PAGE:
So many variables and factors at play. It is an interesting question, especially when exploring the completely arbitrary standard of the 8x5 40 hour workweek.
    Its not arbitrary. We got there after centuries of labour organisation. It is enforced by the state. Before that 10 and 12 hour days were they maximums.

    Without maximums the working day extends to be extremely long. Do Hazlitt, Mises, or Hayek have any discussion of this?

    Now Marx thinks that the length of the working day is where profit comes from, right. He is wrong here, but its why socialists fixate on it, and why labour has fought for shorter work days. However his discussion of commodification is interesting in this regard. His costing of a commodity is basically marginal. The cost of something isn't what it cost to make, but the replacement value using the latest technology, so on a cost basis everything you have in stock is constantly depreciating as capitalism moves technology forward. Of note by Marx's commodity rather than surplus value framework employees are forever being overpaid.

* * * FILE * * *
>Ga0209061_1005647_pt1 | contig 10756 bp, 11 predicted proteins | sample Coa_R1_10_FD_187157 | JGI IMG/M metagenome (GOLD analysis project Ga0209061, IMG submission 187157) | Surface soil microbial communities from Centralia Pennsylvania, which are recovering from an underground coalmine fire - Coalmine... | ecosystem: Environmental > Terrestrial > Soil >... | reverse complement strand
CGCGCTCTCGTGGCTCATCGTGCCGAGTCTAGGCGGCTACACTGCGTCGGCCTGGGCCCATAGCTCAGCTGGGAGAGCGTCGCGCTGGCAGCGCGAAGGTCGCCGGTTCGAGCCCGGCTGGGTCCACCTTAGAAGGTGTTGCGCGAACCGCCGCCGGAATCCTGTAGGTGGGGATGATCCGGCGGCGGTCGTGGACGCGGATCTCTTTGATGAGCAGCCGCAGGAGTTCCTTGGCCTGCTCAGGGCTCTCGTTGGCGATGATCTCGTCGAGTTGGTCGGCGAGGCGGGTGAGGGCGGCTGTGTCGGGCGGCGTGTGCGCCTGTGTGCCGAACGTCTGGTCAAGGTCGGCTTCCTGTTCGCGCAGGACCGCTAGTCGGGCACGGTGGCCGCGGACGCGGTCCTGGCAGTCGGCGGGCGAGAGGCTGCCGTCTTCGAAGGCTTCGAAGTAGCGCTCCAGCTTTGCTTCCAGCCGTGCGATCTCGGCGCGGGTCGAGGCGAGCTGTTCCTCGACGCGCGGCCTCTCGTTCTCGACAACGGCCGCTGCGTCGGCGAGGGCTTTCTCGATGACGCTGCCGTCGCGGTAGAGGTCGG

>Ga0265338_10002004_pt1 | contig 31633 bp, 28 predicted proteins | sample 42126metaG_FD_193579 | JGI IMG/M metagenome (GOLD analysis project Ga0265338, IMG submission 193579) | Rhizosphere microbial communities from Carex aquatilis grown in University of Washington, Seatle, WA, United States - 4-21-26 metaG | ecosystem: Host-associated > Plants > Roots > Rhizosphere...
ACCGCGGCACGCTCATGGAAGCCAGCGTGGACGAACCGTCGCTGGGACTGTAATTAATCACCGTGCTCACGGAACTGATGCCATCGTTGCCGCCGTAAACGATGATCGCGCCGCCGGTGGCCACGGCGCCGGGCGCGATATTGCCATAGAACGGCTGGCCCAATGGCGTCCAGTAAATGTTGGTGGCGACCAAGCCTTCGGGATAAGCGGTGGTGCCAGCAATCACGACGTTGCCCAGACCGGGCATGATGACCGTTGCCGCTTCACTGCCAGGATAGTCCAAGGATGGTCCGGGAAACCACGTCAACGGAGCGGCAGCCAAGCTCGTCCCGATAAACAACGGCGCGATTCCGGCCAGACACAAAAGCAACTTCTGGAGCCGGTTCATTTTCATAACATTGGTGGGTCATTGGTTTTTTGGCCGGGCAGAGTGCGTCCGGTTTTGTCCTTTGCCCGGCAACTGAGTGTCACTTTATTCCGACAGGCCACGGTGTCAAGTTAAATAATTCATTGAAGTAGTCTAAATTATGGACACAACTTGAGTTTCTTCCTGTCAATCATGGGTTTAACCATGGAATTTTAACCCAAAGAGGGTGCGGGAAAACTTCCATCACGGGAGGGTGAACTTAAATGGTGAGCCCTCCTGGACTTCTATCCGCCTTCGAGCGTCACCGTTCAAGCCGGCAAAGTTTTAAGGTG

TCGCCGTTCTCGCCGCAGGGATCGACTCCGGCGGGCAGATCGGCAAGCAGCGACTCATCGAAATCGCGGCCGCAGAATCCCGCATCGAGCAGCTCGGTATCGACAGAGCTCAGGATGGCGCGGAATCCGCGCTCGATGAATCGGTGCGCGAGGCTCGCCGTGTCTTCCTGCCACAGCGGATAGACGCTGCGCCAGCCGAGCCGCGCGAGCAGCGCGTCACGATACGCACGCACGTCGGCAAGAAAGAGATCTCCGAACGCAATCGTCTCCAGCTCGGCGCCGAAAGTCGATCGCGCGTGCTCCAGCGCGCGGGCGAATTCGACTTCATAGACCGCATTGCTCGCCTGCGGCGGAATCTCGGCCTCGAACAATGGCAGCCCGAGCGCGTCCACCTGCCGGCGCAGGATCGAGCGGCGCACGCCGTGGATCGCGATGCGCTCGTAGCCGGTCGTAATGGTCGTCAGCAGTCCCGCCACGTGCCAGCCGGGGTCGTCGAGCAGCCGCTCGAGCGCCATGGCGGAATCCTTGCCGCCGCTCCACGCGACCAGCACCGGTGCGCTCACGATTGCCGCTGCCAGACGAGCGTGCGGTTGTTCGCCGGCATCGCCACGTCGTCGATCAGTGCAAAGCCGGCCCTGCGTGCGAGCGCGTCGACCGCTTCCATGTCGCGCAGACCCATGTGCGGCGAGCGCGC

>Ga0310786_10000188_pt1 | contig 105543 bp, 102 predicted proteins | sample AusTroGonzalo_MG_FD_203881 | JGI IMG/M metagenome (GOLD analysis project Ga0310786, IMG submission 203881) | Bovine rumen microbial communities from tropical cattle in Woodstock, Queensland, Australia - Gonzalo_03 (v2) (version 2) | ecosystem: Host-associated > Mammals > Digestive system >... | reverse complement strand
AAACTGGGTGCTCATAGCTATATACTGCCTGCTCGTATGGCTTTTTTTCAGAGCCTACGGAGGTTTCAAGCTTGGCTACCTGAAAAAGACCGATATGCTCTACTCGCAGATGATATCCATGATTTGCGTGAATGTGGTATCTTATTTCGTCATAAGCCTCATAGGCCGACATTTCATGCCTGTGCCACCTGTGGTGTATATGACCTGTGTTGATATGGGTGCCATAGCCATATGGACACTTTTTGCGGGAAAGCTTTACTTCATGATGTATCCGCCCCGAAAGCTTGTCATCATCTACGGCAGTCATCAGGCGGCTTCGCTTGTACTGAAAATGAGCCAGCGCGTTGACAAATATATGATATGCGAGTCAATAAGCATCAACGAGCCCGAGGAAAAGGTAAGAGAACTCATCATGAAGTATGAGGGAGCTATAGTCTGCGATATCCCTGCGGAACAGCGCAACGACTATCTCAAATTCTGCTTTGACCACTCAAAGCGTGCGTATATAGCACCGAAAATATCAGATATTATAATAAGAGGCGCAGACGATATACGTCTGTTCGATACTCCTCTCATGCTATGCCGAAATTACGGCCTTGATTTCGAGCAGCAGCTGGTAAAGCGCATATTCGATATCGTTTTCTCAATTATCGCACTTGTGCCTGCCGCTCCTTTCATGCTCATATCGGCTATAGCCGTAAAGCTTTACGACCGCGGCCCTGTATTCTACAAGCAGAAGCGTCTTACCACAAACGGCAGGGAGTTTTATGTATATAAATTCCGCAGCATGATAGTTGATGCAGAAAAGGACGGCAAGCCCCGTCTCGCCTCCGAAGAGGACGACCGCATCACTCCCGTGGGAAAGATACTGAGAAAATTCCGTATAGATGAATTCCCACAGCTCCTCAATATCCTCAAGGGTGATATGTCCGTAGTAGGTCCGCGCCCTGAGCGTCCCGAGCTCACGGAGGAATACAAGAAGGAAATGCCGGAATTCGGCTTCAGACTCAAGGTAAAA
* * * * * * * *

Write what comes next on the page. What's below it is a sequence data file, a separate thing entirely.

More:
Now we look at a machine operator, a worker babysitting a machine, so easy a child can do it. Almost no opportunity for a person to differentiate their value. Also assume a market where supply outstrips demand. The value of this job is going to be set by the lowest bid. Lowest bid is going to be the cost of staying alive divided by the number of hours per day worked.

    Under these conditions there is strong incentive to work as many hours as physically possible. The work will also go to women or children who are cheaper to keep alive.